Changes in Comic Book Movies: Not Always a Bad Thing
Fans are always quick to crucify a comic book movie when they hear of the slightest change to the source material. But sometimes the changes aren't always a bad thing and can work to the benefit of the movie.
We comic book fans are a strange bunch. We browse the web for hours seeking any news we can on movie adaptations of our favorite characters, talk about how excited we are for the movies, then viciously turn on them once the smallest change is made from the source material. I can understand why we're so protective of these characters, we all have an idea of how they should be portrayed on screen and what we want to see, and feel slighted whenever Hollywood comes in and changes things around.
Hell, I've complained many times about comic book movie changes. I will never forgive Fox for what they did to Deadpool in X-Men Origins: Wolverine, hated the tweaked origin for Doctor Doom in The Fantastic Four, and as for Catwoman, well, I don't even want to get into that. But I've said this before in previous articles, but movies and comics are two different forms of entertainment. Many times filmmakers have to change something in order to make it fit into a two hour movie or change it to fit their vision of the story. Many times fans attack changes to the source material but before thinking about it.
One of my favorite examples is the television show, The Walking Dead. I had read the first few volumes of the comic book, but had forgotten a lot about it before the show came around. I personally loved the show but many fans attacked it for deviating from the comic, especially towards the end of the season. Recently, I picked up The Walking Dead Compendium, collecting the first 48 issues of the comic, and I too found myself shocked by the changes the show made.
I think the changes made it better.
While The Walking Dead is a good comic, there are several major flaws. The dialogue is painfully on-the-nose (writer's term for cheesy and obvious) and many of the characters are cardboard cut-outs or not developed at all. Many times over the course of the comic someone would die in what was meant to be an emotional death scene, and I found myself wondering who this character was. The show took the good ideas of the comic and refined them. Many characters were left out, many were added, but in the show they all felt unique and real, I cared for them. Many times in the comic I felt that the plight of the survivors seemed too easy or too rushed, and the show took it's time, showing the problems they overcome and how sometimes the problems aren't easy to solve. So yes, many changes were made to the story, but I think they were for the best.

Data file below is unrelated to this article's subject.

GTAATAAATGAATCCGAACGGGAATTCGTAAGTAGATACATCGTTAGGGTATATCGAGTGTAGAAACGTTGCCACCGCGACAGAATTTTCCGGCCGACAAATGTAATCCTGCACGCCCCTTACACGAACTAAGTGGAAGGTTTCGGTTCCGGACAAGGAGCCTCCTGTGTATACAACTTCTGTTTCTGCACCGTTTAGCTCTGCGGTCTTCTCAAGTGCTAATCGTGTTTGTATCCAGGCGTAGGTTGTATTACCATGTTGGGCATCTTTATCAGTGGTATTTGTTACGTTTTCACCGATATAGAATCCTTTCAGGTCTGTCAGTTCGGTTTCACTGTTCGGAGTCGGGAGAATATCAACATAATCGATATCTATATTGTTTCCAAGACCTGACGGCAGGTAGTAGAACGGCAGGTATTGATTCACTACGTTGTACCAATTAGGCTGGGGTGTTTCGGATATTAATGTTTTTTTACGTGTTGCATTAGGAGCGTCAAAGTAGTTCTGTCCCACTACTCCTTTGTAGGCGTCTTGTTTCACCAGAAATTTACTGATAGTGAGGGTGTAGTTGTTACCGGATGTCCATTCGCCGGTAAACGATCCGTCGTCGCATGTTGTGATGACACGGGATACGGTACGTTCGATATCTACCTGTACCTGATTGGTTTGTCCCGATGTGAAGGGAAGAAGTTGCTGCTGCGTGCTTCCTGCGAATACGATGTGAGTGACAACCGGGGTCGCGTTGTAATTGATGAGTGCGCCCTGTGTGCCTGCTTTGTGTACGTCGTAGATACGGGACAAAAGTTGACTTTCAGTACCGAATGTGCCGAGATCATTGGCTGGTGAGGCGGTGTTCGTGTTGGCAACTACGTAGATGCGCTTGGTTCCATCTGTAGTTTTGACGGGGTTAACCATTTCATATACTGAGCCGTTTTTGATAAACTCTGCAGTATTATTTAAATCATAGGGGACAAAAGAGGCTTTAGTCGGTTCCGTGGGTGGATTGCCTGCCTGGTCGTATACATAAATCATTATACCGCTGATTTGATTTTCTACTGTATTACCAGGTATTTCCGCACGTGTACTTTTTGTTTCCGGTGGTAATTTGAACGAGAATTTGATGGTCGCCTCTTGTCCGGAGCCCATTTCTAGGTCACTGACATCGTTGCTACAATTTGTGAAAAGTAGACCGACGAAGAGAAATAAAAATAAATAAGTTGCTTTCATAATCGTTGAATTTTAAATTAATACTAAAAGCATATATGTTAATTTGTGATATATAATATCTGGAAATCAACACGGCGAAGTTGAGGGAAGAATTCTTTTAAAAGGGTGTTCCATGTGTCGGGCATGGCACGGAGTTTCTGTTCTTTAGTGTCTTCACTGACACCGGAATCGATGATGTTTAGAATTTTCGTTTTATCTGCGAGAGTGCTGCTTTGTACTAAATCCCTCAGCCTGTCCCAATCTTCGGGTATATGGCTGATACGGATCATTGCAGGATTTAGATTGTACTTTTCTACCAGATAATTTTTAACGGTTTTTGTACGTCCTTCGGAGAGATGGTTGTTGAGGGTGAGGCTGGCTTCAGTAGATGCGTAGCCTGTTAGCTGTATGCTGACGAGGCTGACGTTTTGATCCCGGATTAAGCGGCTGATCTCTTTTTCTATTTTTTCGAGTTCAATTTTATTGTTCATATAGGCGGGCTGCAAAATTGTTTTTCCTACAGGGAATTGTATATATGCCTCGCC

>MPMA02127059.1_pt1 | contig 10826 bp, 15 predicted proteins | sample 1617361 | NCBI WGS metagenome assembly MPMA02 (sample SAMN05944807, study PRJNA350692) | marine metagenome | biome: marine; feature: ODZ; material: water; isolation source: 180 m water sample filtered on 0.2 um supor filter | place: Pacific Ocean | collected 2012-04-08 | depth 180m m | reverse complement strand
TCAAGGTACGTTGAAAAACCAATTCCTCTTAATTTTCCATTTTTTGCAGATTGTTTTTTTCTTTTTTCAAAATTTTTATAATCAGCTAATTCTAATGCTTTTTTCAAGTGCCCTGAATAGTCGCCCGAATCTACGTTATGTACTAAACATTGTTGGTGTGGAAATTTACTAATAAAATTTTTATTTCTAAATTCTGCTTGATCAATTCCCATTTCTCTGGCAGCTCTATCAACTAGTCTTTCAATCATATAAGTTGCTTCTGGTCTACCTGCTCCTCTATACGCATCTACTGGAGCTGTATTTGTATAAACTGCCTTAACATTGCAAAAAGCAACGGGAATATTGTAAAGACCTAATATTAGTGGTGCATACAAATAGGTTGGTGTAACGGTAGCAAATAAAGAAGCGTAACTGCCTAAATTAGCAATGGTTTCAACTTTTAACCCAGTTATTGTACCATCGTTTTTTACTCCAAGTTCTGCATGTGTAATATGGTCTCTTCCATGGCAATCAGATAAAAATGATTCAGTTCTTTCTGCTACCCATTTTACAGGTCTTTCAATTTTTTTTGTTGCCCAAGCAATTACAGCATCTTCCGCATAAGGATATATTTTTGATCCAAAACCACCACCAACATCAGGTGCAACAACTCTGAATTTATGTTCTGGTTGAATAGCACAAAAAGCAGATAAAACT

But there are many other times when changes helped the movies, or were better than in the comics. One of my favorite examples is the ongoing "organic web-shooters vs. mechanical web-shooters" from Spider-man. While Spidey has always had his trusty mechanical web-shooters in the comics (which always conveniently ran out of web fluid at the wrong times), in the movies his web-slinging abilities came to him with the spider bite. My big complaint with web-shooters is this: If a kid in high school is smart enough to create a weapon like that then he would go to an ivy league college and be making weapons for the government for the rest of his life. Peter Parker would not have his financial problems that he does because he would most likely be working for S.H.I.E.L.D. Plus, if he gained all of the spider's other abilities, wouldn't it make sense for him to gain the web-spinning ability too? This would have been a pretty big plot hole that general audiences would have caught, and the movie took care of it. Plus it would have felt awkward for the movie to stop in it's tracks to explain web-shooters to everyone.
Another great example of changes to source material is Christopher Nolan's Batman movies. Nolan's Batman exists in a very realistic world, and obviously many elements of the comics wouldn't fit in. Instead of being an immortal cult leader, Ras Al Ghul is the leader of a secret society that uses theatricality to intimidate their foes. Instead of a crook mutated by chemical, Joker is an insane anarchist that covers himself in makeup. The new series of Bat-films is a great example of how to change something to fit in with the tone of a movie, in this case the realistic tone.
But changes can be bad, as we've all scene. The changes listed above were still respectful to the source comics and enhanced the movies. But sometimes changes are made for no reason or just fall flat. In X-men Origins: Wolverine there was no reason to change Deadpool like they did, especially since Fox was so open about giving him a spin-off. Another example is the new Wonder Woman show, while the costume does look cheesy as hell it doesn't worry me as much as the plot does. While I think the show runners want to use Wonder Woman as a symbol of the 21st century working woman, it just seems forced and unnecessary, especially when Wonder Woman in the comics already carries a great message of female empowerment.
Many times, filmmakers don't seem to understand or respect the source material and they think they can do whatever they want without repercussions. Fans have a right to be protective of their fellow characters and cry foul when something is messed with, but sometimes we have to calm down and think about how it serves the movie that's being made and whether or not it will still tell a good story.
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